What was the matter?

The last time we were that popular was in Minoan times when we recorded the fall of Icarus at the shores of the island.

Onion03

Centuries after that we made a good score when we covered the declaration of independence of Ikaria as a communist state, making us another pocket of resistance to capitalism between Cuba and North Korea.

Onion03

Asking around we found out that the reason of our sudden recent popularity was the issuing of this seven page article by Dan Buettner in the prestigious NY Times:

The Island Where People Forget to Die

Therefore it seems that the dream of flight and freedom and the dream of a communist egalitarian society both fade against the biggest dream of all:

THE DREAM OF LONGEVITY,

perhaps (if aging wasn’t involved) the next best thing to Immortality.

But why does our island generate so many dreams?

I will tell you my opinion. I am an accountant and therefore, unfortunately sometimes I am on the practical side of things. The reason is nostalgia. The rough mysterious landscape (to the extent that outsiders are familiar with it) and our way of life (to the extent that outsiders are familiar with it) generates a nostalgia, a homesickness for old values, old raw ways, direct approaches to life, supposedly carefree and happy, forever lost in urbanization and globalization.

That was all I had to say.

We actually spend our evenings cracking almond shells. We have picked them from Eleni’s famous tree in the intro picture above. We sprayed the nuts with salt water, we roasted them and after they cooled off we stored them in glass jars. On these jars we have written:

Almonds of Longevity

The Almonds of Longevity

It’s funny. They taste slightly different – we think they are better than last year’s.

Do dreams have an effect on reality? Who knows? Come and see for yourselves.

Kisses from Ikaria

Nana

 


In the Olives lies the Income


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Agios Polikarpos by cgchryssa


…said the fool of the village…

Είχε δει ένα τρελό καλοκαίρι στο λιμάνι φωτιά, τον ήλιο πάλι να πέφτει...

after the rain.

(Photo of the village and the olive tress by © cgchryssa , 1st photo of the fool by © Elena Lygou), 3rd photo of the fool by © Panos Louk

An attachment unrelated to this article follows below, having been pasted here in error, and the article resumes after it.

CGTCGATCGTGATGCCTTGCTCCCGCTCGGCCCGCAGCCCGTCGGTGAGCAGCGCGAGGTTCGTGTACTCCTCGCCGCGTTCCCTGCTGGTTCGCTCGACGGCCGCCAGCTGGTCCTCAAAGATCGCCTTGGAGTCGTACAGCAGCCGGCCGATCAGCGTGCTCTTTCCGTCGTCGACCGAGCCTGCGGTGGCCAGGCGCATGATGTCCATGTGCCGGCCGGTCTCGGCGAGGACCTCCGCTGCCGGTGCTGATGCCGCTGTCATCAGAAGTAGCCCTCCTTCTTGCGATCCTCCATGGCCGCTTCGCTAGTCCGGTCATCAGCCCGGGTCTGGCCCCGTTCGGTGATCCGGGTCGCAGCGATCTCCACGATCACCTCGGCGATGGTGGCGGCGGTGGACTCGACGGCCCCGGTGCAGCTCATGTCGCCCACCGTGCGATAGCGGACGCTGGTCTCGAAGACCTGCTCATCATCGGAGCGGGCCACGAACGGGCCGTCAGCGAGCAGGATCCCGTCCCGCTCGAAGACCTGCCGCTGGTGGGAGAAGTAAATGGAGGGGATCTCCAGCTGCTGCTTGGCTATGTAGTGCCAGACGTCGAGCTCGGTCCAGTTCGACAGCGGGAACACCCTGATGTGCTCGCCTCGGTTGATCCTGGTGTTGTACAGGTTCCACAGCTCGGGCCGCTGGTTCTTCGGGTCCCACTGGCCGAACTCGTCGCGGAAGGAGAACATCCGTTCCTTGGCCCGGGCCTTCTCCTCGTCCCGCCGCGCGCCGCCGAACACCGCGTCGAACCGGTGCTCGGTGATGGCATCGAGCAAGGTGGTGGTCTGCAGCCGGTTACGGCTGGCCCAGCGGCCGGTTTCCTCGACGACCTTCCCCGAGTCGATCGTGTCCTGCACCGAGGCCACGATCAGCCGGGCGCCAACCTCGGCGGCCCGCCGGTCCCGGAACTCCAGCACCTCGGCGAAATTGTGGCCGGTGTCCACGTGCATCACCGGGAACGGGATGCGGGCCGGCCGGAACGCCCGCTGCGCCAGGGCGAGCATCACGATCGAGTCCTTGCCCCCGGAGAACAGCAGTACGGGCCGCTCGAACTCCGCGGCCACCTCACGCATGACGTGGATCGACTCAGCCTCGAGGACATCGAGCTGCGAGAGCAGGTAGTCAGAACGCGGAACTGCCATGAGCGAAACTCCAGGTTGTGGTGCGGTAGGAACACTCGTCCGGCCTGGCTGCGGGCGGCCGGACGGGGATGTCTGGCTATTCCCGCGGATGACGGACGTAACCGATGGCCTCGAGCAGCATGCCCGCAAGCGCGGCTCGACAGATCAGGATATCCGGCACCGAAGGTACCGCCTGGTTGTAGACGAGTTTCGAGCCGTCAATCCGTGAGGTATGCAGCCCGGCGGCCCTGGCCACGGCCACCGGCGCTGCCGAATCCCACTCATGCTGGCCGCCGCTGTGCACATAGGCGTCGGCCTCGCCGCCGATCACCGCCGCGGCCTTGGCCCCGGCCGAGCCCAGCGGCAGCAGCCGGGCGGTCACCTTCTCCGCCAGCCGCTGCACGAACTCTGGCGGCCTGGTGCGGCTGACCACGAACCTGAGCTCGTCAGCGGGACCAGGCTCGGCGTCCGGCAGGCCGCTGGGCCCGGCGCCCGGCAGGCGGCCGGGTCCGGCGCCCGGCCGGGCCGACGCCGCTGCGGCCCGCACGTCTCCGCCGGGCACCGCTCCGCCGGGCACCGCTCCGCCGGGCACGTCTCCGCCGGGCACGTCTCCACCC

Mastro Nikos 
Was he right?
«yes» votes: 12
«no» votes: 1
«don’know»: votes: 6
«a fool is a fool»
: votes: 2
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Comments

(11 total)

 

Great entry, stupid poll. But then again who knows? Maybe the answer is not so obvious for everybody. If you had put up an entry and a poll as commonplace as «In ecotourism lies the income», you would have many comments and votes.

in the river 2

But people who are on the net know very little about olive trees, the rain and fools!

Sunday September 28, 2008 – 04:03pm (EEST)

I like to collect olives. My boyfriend and I collected a lot in Ikaria last December. Great days and great nights too by the fireplace!

Sunday September 28, 2008 – 02:24pm (EDT)

I hope you come back this year too collect olives with us again.

Sunday September 28, 2008 – 09:59pm (EEST)

In principle I am very interested the olive, although, apart from consumption, all my knowledge is very distant.

But I am interested…

carob, olive and kerkis  olivehole

 

Are they really collected in December?? That seems very late. They don’t seem like Christmas things, like Satsumas do for instance.

I planted an olive close to the wall (1m) at my shared holiday house in France.
Am I a fool? Will the house fall down?? Can you move an olive tree?

How did Thales know what he knew dendrosophically speaking? He knew that water was important? Is it all-important?

Wednesday October 1, 2008 – 11:18pm (CEST)

ok, we have a full house now!
– The olive crop in the valleys and from terraces on hills is collected December the latest. The olive crop in the plains is collected sooner.
– Water is all important. The correct balance of water, that is.
– Olive trees are easy to transplant. You dig a big hole around the roots and then bring a crane to uproot the tree. It’s a nice tree, tamed and given to the humans by Athena the goddess herself. If the owners are hard working, the tree does whatever they want it to do. Even if you are not a hard worker, it is sufficiant that you talk to the tree every now and then.

(Did you follow the tradition and planted the tree when your son was born?)

– Who voted «no»???? A hawk of the stock market?

Friday October 3, 2008 – 03:56am (PDT)

There is also the sun.

«μέσα στον ήλιο αναγαλλιάζουν οι ελιές» = in the sun the olives rejoice
(The beautiful assonance of 4 «L»s in this verse by Kavadias is lost in the translation.)

Friday October 3, 2008 – 11:06pm (EEST)

I see in wikipedia

http://en.wikipedia.org/wiki/Olive

that there are some very long lived olives; they must be good at withstanding the hot and dry, as well as the frosty years. Also that they do best on poor rocky soils.

We planted ours as soon as we got the house. It’s not the mediterranean, but the soil is chalky. I may need to get a crane. And a beatiful tall straw hat.

Monday October 6, 2008 – 04:37pm (CEST)

After a few centuries people might call it: Simon’s Olive tree. The tree which the teller of tales planted and looked after. The tree under which he sat and told his tales. The tree that provided the oil for his salad and for the wheel of his eloquent tongue.

Monday October 6, 2008 – 12:37pm (PDT)

I voted ‘no’ not because I am a «hawk of the stock market» (:lol:), just a small business ordinary accountant. I voted no but because olive trees need A LOT OF WORK!

Tuesday October 7, 2008 – 09:19pm (EEST)

«…it is sufficiant that you talk to the tree every now and then. …»

I like that!

Wednesday May 13, 2009 – 01:26am (EEST)

That’s easy. The hard thing is to talk to the olive press factory man and stop him from polluting the rivers!!!!